Mavericks have a big problem in NBA Finals: Celtics big man Kristaps Porzingis (2024)

BOSTON — Kristaps Porzingis, an all-too-familiar, but usually friendly face, came out scowling.

The former Maverick entered Thursday night’s Game 1 of the NBA Finals with his Celtics leading by one and immediately transformed into a 7-foot-2 human tornado, wreaking all manner of havoc upon Dallas.


The ease of Boston’s 107-89 victory in TD Garden slapped the Mavericks’ collective face with a multitude of concerns about which they’ll have to stew during the two-day wait to Sunday’s Game 2 here, but the specter of Porzingis looms atop the list.


Mavericks’ Game 1 letdown vs. Celtics leaves Dallas in need of super fix before Game 2


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“He was great for them,” said Luka Doncic, who scored a team-high 30 points but had only one assist. “He was knocking down shots; he was blocking shots. He was really, really huge for them on both ends of the floor.”

Porzingis, playing for the first time since sustaining a calf injury on April 29, rocked Dallas for 20 points, six rebounds and three blocks in a mere 20 minutes. In seven first-quarter minutes, he had 11 points, three rebounds and three blocks.


Just two days ago, Porzingis hesitated when asked by reporters whether he is 100% recovered from the calf injury that he sustained five weeks ago.

“All these thoughts like went through my mind in that moment,” he recalled Thursday night. “Like, ‘What do I answer?’ I want to say I’m fine, you know, but obviously I haven’t played, I haven’t been out there, I haven’t had the feel of like am I a hundred percent, you know?

“But tonight was an affirmation to myself, no, that I’m pretty good Maybe I’m not perfect, but I’m pretty good and I can play like this and I can definitely add to this team.”

Mavericks have a big problem in NBA Finals: Celtics big man Kristaps Porzingis (1)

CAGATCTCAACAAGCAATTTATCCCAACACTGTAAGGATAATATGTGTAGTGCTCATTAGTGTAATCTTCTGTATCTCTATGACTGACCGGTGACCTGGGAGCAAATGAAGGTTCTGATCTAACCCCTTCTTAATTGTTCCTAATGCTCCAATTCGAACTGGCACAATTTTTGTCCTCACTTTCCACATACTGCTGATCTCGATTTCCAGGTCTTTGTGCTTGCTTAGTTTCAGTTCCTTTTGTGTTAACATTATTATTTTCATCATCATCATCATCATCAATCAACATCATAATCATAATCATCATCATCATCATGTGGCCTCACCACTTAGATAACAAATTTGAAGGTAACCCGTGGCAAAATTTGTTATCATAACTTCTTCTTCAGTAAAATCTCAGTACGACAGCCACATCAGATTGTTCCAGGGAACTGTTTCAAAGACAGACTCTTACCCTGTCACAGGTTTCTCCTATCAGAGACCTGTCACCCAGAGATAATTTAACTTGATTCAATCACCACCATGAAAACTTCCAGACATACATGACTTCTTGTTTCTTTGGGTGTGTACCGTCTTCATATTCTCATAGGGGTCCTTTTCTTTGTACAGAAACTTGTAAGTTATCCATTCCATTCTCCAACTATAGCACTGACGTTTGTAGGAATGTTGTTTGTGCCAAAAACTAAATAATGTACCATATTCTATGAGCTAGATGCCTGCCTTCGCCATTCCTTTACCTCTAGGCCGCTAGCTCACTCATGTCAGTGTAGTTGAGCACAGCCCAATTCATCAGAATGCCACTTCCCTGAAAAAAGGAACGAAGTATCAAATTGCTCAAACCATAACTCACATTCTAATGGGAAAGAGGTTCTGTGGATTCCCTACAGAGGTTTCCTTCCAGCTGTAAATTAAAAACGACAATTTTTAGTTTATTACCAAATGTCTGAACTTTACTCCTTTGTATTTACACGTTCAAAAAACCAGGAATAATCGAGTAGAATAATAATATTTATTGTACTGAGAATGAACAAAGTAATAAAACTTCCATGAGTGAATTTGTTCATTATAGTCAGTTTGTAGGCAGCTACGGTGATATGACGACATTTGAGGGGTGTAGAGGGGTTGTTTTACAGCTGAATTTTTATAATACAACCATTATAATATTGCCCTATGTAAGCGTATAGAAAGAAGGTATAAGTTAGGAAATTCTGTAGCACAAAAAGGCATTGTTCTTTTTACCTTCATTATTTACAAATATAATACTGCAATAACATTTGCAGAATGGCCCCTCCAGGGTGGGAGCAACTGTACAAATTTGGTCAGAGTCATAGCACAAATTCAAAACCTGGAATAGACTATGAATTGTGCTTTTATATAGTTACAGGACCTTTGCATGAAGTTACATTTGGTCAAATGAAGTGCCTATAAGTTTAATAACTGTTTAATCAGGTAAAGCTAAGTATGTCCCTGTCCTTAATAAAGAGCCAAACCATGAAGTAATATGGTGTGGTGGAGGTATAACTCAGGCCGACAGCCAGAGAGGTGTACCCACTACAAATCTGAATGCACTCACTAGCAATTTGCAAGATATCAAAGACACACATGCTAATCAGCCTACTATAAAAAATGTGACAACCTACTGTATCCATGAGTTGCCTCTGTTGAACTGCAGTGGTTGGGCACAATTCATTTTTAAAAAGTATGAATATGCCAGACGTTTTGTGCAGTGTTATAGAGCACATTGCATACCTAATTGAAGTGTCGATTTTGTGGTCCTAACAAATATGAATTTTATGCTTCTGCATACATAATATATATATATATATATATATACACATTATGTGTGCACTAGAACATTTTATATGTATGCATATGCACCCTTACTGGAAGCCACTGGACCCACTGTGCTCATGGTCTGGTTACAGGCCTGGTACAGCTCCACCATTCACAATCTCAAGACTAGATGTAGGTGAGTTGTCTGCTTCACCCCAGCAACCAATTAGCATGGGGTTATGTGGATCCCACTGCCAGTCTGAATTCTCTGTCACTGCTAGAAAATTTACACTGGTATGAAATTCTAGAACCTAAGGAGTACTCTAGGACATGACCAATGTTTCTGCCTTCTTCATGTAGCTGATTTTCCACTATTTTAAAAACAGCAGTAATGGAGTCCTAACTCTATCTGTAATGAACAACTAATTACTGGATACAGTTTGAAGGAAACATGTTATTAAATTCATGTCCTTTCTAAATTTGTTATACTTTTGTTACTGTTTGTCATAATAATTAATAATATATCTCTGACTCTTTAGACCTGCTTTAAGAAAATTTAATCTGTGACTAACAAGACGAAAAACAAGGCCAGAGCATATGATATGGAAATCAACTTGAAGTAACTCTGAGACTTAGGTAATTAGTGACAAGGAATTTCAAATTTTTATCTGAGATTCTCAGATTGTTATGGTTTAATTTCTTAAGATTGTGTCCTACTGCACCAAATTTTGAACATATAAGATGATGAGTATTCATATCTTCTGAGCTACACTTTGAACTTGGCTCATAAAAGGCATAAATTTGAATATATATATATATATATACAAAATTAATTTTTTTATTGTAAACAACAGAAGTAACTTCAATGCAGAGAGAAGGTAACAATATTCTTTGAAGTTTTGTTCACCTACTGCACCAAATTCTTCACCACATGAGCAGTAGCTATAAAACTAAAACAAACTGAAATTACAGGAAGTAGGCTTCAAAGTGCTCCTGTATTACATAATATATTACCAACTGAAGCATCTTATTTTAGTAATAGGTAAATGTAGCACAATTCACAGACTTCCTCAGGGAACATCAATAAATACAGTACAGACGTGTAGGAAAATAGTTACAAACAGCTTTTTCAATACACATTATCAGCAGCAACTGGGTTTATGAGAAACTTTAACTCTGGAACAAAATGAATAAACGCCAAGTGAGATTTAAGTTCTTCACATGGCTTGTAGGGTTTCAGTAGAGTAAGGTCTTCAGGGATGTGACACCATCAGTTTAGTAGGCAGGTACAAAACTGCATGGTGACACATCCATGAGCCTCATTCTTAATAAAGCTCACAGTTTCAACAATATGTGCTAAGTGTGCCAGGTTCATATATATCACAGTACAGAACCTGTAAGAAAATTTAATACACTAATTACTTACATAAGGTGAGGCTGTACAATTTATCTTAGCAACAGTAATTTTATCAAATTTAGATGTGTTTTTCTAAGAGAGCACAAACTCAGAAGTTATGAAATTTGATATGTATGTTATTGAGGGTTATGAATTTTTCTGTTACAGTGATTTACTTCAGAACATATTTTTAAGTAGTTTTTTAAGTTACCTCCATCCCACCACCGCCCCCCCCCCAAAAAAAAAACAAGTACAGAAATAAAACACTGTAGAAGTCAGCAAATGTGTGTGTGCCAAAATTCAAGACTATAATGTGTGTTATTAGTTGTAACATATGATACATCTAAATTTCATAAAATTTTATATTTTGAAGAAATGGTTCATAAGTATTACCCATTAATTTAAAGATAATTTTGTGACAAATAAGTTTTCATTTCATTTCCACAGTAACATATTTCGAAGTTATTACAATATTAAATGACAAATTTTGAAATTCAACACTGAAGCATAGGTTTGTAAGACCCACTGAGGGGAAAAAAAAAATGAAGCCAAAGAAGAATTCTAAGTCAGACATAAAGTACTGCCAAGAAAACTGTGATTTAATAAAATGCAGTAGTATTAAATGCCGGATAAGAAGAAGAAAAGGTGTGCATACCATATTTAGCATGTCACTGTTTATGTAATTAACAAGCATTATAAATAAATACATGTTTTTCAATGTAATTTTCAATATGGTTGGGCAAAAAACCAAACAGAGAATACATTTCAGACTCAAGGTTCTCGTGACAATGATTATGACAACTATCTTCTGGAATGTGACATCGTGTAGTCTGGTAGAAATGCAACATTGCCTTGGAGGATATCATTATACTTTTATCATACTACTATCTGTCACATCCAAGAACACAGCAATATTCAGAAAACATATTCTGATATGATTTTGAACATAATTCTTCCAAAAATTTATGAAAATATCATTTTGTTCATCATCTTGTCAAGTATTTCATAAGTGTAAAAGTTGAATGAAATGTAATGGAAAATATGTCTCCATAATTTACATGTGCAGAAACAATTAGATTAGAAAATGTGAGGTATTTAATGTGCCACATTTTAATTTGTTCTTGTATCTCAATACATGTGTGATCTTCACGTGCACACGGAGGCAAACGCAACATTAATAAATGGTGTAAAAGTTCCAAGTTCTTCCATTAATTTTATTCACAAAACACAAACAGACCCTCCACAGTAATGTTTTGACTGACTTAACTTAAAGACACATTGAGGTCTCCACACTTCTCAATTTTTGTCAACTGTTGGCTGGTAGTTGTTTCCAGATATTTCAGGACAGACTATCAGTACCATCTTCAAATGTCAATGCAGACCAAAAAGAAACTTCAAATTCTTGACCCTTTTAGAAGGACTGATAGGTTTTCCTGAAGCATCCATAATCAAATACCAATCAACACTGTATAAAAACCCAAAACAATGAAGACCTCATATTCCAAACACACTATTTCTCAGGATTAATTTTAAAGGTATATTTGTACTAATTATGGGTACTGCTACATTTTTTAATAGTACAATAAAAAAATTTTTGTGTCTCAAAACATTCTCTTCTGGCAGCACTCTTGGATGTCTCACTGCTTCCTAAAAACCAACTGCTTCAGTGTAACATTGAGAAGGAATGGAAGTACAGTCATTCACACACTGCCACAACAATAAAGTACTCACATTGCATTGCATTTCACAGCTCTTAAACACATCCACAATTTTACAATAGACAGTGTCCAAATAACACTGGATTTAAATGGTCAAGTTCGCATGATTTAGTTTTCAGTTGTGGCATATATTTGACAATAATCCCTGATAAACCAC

Even when asked to come off the bench Thursday and play limited minutes, Porzingis was more than good enough to present a giant problem for the Dallas franchise that traded him to Washington in 2022.

It’s not merely his numbers of 7-2 physical presence. It’s also the fact that Boston’s Porzingis-led five-out offense all-but-eliminated one of Dallas’ greatest playoff-run assets — its Daniel Gafford-Dereck Lively II one-two center punch.


Gafford and Lively combined for 10 points, eight rebounds and zero blocks in 32 minutes, while Celtics counterparts Porzingis and Al Horford combined for 30 points, 13 rebounds and five blocks.


It wasn’t only Dallas’ big men who had difficulty guarding the perimeter. Boston made 16-of-42 3-pointers and became the first team in Finals history to have seven players make multiple treys.

“We just have to stay connected, stay together,” Mavericks forward P.J. Washington said. “I felt like we let the crowd get to us a little bit; let the refs get to us; let them making shots get to us. But at the end of the day, we just have to stick together and be ourselves.

“We are a great team. They are a great team. At the end of the day, we’re all right. It’s only one game.”


Five thoughts: Mavericks overmatched, outplayed in Game 1 loss to Boston Celtics